Saturday, April 13, 2024
Saturday, April 13, 2024
Home » How Armenia Lost Its Sovereignty

How Armenia Lost Its Sovereignty

by Abram Tsitsishvili
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Three separate, seemingly unrelated events occurred recently in the South Caucasus, showing that Armenia cannot coexist peacefully with its neighbours. Another military escalation between Azerbaijan and Armenia, with the latter using Iranian drones. The burning of the Azerbaijani flag at the opening ceremony of the European Weightlifting Championships in Yerevan.  Armenia has once again been caught helping Russia bypass sanctions. 

Three events, each of them outrageous on their own, but together they simply diagnose an extremely sad situation for Armenia, dangerous for its neighbours, but even more so for the Armenian state itself, and for Europe.

On 11 April, Armenian military units for the first time used Iranian-made drones to attack the Azerbaijan ArmyApparently, the same drones used by the Russians in Ukraine. Following the incident, Armenian Prime Minister Nikol Pashinyan made claims of treachery within the Armenian army. 

Pashinyan said that during the hostilities there were high-ranking Armenian military who ordered to surrender positions, sowed panic, etc. “Are these people recruited agents? I do not assert, but draw an analytical conclusion. In other words, they should have received an order from above, but I did not give this order. So they must have another “leader” from whom they received the order,” the Armenian newspaper Hraparak quotes him as saying.

These words are a bad omen for Armenian statehood. Firstly, the head of the country should not engage in drawing such “analytical conclusions”. He either declares directly something about the combat effectiveness of his army, or keeps his views private.

What does it mean: “I do not assert, but draw an analytical conclusion”? If the head of state does come to the conclusion that the army is not subordinate to him, it should lead to immediate suspension of the commanding officers – because the state cannot tolerate an army on its territory that is subordinate to someone else. Thirdly, Pashinyan is actually talking about the loss of sovereignty by Armenia.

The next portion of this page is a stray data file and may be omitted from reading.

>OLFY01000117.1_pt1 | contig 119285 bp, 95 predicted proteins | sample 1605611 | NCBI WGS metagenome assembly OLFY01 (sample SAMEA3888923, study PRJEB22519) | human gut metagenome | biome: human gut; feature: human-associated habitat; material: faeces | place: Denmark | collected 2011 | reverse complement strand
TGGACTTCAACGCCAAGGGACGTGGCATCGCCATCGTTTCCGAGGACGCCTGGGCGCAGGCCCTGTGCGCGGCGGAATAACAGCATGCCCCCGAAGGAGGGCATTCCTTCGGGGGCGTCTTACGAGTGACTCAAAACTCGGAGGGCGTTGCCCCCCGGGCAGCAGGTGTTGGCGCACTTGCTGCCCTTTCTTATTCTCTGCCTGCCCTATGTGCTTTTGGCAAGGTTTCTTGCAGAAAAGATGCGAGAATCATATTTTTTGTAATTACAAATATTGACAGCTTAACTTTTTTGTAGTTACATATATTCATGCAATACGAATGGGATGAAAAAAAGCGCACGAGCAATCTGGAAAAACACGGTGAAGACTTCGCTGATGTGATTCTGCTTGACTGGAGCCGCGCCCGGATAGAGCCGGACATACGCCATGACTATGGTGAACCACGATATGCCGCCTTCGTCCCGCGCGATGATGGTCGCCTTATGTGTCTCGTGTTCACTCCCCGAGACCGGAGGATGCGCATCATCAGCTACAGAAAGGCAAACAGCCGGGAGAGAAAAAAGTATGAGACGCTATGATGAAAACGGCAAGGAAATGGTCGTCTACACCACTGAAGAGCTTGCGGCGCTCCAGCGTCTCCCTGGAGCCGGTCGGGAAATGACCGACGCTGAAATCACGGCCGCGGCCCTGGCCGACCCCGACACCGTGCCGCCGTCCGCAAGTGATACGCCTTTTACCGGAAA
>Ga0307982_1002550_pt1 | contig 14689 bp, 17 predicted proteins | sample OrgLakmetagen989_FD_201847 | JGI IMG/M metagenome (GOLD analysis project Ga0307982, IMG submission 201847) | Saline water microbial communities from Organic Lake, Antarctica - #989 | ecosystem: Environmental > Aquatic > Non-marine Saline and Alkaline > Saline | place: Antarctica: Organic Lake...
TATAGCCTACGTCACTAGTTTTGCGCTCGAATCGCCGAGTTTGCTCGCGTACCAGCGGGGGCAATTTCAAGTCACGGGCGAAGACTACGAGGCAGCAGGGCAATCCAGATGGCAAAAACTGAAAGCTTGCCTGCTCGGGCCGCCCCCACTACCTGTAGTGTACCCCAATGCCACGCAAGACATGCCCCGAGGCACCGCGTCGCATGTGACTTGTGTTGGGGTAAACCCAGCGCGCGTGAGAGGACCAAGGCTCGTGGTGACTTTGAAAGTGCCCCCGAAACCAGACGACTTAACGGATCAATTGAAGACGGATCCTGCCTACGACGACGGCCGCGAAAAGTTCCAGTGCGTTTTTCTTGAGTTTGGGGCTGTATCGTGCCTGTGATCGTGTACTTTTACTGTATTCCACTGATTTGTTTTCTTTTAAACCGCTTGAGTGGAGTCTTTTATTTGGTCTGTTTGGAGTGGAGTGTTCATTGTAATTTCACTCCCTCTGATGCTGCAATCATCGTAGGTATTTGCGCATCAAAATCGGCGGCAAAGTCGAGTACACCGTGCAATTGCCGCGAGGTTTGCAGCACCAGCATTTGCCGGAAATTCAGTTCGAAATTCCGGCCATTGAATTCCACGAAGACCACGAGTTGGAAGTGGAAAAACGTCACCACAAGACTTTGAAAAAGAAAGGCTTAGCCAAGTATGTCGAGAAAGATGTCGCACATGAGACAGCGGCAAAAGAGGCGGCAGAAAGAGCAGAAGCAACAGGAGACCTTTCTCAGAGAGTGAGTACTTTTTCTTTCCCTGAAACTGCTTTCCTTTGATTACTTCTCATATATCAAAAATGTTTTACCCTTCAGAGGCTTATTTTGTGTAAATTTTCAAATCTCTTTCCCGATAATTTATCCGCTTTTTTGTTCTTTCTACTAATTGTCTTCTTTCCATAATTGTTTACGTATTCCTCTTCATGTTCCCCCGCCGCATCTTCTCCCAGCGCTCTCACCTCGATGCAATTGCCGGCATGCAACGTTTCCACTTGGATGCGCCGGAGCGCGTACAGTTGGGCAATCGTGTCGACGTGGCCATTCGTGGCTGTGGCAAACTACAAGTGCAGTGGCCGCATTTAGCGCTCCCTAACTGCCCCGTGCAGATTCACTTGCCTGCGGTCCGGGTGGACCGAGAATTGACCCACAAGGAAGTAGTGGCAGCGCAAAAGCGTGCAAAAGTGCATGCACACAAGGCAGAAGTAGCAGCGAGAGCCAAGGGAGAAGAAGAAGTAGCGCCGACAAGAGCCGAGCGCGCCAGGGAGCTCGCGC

This is perhaps not surprising. For years, the Armenian authorities have been handing out chunks of sovereignty to Russia, Iran, the warlords of Karabakh, France, EU missions, loudmouths from the Armenian diaspora, and fugitive oligarchs with a shady past.

But this loss of sovereignty is alarming. It means that a country in conflict cannot fight and, what is more important, cannot make peace. The loss of sovereignty is the evidence of an inability to negotiate.

A good example can be found with the Israeli President and Nobel Peace Prize winner Shimon Peres, who explained why Israel managed to make peace with Egypt and Jordan, but failed to make peace with the Palestinians and Lebanon. Egypt and Jordan have one government, one army, and one security system. You can negotiate and reach an agreement with them.

But in Lebanon and amongst the Palestinians there is no unity of command. Terrorist organisations obey no one except their sponsors: Iran that arms the Lebanese Hezbollah, the Palestinian Islamic Jihad, and Hamas. Now Armenia joins the club by declaring that its security is the security of Iran.

In other words, Armenia, which is gradually ceding its sovereignty and right to self-government piece by piece, is not only losing its ability to defend itself, but is also not ready to coexist peacefully with its neighbours.